Without question, this is the most fascinating and impressive deformed Ice Age megafauna vertebra we have ever seen. It is an AXIS vertebra from a European Woolly rhinoceros, known scientifically as Coelodonta antiquitatis. The mystery is just how did this vertebra become so severely deformed. It appears as if it broke and then healed in a crooked manner. The ridges of the centrum have excessive edge growth. The vertebrae are extremely solid and robust with heavy ossification throughout. This specimen really deserves scientific study to determine the nature of the injury as it could offer some indication to the behavior of the beast should the deformity be attributed to an action injury.
This specimen has been scientifically studied at this link and below is what was published.
(A) Schematic drawing indicating the individual second and third cervical vertebra. (B) Photograph of the same specimen (lateral view, adult; length 190.5 mm, height 177.8 mm). The specimen originates from Central Europe, dating approx. 80,000–20,000 years ago. The fusion is likely due to a segmentation defect, due to disturbances of the early embryonic segmentation process of the prevertebrae (somites). The contact area between the two elements does not show any sign of osteophyte formation, which is typical for fusions due to reactive bone formation (osteophytes) in degenerative processes.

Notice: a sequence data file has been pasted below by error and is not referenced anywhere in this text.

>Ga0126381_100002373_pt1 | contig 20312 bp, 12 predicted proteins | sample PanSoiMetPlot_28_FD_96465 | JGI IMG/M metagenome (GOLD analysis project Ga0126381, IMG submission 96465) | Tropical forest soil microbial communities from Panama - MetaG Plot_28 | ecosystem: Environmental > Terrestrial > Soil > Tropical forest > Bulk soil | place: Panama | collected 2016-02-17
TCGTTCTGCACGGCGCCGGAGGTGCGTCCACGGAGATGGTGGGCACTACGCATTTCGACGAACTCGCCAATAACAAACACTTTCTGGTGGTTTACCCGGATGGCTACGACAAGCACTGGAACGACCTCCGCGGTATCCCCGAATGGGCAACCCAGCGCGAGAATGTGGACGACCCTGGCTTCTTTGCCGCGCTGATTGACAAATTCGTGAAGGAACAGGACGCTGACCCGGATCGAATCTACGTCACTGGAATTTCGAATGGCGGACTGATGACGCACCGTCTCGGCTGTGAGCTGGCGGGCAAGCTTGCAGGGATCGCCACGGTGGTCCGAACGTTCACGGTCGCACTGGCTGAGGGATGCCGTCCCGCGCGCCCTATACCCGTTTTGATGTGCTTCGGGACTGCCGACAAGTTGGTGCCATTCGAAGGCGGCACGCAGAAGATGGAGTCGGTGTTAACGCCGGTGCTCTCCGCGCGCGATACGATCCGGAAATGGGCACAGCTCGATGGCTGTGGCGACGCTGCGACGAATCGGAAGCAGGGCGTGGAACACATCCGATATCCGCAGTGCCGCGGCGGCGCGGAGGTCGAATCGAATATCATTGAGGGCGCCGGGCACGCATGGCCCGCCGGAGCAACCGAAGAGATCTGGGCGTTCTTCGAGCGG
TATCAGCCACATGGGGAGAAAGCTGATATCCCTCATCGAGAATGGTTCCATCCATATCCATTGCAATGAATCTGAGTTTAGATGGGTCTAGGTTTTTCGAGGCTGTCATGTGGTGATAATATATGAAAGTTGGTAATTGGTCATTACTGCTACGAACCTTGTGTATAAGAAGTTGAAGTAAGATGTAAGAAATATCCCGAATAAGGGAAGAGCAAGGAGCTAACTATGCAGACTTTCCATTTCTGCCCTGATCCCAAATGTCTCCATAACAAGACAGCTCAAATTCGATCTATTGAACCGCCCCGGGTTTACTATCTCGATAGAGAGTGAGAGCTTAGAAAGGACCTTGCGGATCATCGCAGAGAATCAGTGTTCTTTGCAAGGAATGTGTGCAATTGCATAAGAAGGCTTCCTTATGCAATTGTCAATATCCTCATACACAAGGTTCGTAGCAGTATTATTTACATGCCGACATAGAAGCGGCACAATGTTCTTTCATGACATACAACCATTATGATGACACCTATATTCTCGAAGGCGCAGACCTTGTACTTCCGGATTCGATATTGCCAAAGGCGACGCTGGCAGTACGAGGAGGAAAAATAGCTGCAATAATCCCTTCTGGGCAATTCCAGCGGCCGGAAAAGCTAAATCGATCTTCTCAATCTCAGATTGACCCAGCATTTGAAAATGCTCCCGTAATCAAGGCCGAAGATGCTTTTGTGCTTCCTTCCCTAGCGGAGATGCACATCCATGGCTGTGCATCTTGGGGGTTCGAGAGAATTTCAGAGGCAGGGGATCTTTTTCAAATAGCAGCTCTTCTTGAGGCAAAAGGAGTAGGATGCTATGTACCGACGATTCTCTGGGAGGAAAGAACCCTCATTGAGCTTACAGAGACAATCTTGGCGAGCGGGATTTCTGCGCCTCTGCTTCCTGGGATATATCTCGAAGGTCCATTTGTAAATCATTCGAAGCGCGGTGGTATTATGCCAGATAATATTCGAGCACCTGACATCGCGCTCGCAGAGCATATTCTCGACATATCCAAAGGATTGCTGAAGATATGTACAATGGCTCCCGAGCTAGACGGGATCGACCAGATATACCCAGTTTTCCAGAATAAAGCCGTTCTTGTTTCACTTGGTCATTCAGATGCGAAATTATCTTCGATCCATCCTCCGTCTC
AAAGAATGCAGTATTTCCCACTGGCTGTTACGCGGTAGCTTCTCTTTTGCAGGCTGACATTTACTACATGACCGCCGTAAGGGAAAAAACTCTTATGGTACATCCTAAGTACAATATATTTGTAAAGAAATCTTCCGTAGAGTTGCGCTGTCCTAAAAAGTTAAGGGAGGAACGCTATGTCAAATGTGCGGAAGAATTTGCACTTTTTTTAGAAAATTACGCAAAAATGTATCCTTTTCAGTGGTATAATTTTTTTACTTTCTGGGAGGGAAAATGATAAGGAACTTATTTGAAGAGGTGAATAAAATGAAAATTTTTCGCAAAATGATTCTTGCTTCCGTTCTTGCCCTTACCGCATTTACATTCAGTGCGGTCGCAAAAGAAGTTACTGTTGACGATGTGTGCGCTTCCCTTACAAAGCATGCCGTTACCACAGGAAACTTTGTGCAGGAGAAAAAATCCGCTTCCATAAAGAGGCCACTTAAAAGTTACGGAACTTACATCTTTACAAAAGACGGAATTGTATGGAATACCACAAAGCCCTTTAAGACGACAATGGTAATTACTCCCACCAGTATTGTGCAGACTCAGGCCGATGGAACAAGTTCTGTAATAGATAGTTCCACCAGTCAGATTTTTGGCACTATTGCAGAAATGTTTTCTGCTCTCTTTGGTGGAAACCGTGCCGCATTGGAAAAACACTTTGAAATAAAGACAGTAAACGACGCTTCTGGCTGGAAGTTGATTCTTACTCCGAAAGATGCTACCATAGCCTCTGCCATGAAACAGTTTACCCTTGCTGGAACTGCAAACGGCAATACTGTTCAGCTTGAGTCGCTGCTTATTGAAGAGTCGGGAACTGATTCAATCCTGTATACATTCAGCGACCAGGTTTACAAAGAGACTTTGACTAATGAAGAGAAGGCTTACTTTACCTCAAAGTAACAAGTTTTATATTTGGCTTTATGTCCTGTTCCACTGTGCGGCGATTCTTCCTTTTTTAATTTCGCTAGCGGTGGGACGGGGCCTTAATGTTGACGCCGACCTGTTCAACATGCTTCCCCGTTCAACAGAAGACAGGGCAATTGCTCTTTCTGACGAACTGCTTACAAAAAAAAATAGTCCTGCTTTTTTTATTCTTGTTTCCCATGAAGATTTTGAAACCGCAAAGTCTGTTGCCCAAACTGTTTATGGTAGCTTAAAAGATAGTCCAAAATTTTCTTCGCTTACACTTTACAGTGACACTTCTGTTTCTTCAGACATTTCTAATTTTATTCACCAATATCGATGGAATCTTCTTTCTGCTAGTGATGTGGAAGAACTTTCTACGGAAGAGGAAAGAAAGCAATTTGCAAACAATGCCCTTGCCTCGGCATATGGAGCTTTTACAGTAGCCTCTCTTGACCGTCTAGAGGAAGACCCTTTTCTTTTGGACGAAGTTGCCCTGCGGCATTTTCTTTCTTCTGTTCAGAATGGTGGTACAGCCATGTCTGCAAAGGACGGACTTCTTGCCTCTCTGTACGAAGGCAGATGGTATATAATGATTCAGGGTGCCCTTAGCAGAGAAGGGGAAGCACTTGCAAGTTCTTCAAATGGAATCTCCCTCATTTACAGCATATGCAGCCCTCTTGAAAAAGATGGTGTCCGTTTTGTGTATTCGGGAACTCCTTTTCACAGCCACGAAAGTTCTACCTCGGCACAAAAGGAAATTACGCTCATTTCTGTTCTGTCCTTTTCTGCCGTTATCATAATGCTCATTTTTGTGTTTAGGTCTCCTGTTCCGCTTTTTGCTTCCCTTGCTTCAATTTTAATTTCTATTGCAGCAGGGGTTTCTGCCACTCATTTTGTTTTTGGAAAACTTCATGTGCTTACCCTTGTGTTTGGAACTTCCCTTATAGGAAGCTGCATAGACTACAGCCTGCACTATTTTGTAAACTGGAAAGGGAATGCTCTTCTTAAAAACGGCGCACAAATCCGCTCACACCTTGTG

Woolly Rhinoceros fossils are far less abundant than other Ice Age beasts such as Woolly Mammoth. This vertebra is INTACT and with NO REPAIR AND NO RESTORATION. A highly recommended fossil from one of Europe's classic beasts of the Ice Age.
This fossil would also make a great compliment to a primitive man stone tool and weapon collection as they lived alongside each other at one point in history and were hunted and revered by both Neanderthal man and Cro-Magnon man.